New Delhi: India has allowed Pakistan Prime Minister Imran Khan‘s aircraft to fly over its airspace to travel to Sri Lanka.

Khan is scheduled to embark on a two-day official visit to Sri Lanka from Tuesday. He will be accompanied by Cabinet colleagues, including Foreign Minister Shah Mehmood Qureshi and a high-level business delegation.

During his visit, the Pakistan PM will hold bilateral meetings with Sri Lankan President Gotabaya Rajapaksa and Prime Minister Mahinda Rajapaksa, during which trade, investment, health, education, agriculture, technology, defence and tourism would be discussed, according to a media statement.

As per the Pakistan Foreign Office, Khan is paying the official visit on the invitation of his Sri Lankan counterpart.

Sri Lanka recently cancelled Khan’s scheduled speech in its Parliament reportedly to avoid confrontation with India.

According to a report published in Colombo Gazette, the Sri Lankan government cannot risk its relations with India when it is getting stuck in the Chinese debt-trap and India being the saviour for the world for distributing COVID-19 vaccines.

In 2019, Pakistan had not allowed Prime Minister Narendra Modi's flights to use airspace for his visit to the US and Saudi Arabia citing alleged human rights violations in Kashmir.

India-Pakistan Bitter Relationships

The already-strained ties between the two neighbouring countries worsened in 2019 after the Pulwama terror attack and subsequent Balakot air strike.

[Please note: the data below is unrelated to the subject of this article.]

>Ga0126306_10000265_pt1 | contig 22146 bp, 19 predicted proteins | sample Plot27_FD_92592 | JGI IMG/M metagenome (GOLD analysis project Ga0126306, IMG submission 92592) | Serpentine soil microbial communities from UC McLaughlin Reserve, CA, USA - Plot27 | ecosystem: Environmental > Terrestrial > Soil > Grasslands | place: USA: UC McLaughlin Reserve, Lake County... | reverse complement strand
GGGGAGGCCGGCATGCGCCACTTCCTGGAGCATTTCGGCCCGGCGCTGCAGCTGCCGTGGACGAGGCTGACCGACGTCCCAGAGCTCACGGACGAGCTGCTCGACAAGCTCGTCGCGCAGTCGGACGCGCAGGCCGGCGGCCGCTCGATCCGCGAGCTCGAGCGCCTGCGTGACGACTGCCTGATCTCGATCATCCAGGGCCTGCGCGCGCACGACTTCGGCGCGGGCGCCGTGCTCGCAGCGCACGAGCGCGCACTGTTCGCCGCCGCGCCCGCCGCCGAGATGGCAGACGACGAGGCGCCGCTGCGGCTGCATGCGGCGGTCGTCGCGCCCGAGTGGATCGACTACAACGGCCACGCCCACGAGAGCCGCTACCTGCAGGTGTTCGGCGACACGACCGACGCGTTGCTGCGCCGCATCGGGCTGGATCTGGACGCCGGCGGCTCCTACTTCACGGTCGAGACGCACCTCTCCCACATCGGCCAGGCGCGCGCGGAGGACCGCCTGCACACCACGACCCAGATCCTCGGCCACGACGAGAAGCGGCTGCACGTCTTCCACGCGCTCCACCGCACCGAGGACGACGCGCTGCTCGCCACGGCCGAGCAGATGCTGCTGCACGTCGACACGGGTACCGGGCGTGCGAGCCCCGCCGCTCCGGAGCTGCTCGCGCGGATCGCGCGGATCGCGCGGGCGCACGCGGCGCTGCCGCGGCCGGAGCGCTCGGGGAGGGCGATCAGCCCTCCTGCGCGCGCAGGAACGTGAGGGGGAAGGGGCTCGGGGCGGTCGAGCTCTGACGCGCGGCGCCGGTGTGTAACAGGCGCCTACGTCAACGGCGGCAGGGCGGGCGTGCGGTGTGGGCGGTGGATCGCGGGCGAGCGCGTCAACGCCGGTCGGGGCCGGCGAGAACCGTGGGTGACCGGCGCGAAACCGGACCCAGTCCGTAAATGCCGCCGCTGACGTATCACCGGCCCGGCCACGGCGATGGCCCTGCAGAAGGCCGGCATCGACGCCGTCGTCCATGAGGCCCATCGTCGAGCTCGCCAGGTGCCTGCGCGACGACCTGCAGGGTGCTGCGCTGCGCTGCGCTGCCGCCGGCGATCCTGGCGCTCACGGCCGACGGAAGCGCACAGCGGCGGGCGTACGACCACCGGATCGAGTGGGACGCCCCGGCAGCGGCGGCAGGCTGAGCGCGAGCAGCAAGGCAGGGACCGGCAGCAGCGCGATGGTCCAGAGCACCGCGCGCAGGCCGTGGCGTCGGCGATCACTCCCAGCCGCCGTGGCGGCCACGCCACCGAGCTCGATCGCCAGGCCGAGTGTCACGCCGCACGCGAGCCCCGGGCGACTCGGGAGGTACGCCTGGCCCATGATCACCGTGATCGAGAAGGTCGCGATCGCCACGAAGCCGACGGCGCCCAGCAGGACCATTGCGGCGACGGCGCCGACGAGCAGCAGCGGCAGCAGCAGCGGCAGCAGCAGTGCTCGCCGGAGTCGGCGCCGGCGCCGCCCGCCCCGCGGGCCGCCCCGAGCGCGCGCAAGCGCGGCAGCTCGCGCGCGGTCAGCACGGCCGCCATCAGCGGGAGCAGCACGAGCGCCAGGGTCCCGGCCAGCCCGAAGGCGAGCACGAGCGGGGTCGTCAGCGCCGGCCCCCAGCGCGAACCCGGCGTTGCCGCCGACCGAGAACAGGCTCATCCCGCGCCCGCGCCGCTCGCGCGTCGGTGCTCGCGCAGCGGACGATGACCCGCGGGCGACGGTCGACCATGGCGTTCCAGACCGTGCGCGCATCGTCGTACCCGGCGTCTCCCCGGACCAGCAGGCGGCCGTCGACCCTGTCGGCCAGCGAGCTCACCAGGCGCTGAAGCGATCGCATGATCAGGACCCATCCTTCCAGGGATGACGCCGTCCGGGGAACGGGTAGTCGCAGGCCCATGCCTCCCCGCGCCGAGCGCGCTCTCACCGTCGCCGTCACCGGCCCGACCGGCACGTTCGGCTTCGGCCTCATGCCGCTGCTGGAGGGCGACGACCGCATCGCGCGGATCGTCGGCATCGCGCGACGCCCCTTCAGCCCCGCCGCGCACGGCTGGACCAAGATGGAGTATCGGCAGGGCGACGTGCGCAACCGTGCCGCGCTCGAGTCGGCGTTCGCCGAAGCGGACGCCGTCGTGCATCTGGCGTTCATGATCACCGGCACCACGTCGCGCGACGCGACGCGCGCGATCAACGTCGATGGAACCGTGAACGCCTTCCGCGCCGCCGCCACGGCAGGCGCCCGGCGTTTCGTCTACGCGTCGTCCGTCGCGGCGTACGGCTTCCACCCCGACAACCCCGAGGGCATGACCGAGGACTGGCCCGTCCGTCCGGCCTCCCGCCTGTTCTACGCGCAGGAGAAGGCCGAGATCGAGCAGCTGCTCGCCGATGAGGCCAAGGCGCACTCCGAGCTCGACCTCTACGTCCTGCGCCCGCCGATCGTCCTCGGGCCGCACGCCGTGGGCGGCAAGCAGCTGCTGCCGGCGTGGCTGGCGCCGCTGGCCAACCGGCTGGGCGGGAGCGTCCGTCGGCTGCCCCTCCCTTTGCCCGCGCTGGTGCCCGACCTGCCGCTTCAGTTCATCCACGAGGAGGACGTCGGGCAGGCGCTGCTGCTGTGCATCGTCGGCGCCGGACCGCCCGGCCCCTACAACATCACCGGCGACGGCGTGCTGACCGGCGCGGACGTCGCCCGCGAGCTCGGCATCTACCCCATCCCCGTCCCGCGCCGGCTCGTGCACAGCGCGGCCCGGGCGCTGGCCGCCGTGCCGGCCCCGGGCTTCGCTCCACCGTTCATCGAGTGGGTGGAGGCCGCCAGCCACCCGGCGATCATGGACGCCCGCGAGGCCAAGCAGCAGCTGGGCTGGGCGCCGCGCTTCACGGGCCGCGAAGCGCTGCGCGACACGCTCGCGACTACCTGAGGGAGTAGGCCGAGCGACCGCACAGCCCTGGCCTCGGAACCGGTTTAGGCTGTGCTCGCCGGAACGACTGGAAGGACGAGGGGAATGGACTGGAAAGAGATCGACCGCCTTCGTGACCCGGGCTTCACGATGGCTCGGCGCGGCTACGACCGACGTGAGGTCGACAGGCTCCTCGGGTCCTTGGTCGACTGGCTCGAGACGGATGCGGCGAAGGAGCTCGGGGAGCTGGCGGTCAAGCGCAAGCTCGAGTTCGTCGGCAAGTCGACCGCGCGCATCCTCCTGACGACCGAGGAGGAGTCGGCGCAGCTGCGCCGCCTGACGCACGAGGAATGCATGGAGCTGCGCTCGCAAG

Tensions between the two nuclear-armed neighbours flared up after 40 CRPF personnel were killed by a Pakistan-based Jaish-e-Mohammed suicide bomber in Jammu and Kashmir’s Pulwama on February 14, 2019.

Days after the dastardly attack, the Indian Air Force (IAF) carried out airstrike targeting JeM terror camps in the Balakot village of Pakistan's Khyber Pakhtunkhwa province, in what is deemed as a “pre-emptive” measure.

The relations between the two countries turned sour once again when India revoked the special status given to Jammu and Kashmir under Article 370 and further bifurcated the state into two Union territories in August 2019.

Following this move, Pakistan ran from pillar to post to internationalise the issue and get support from the international community, but it failed miserably. India maintained that the decision on Kashmir was its "internal matter".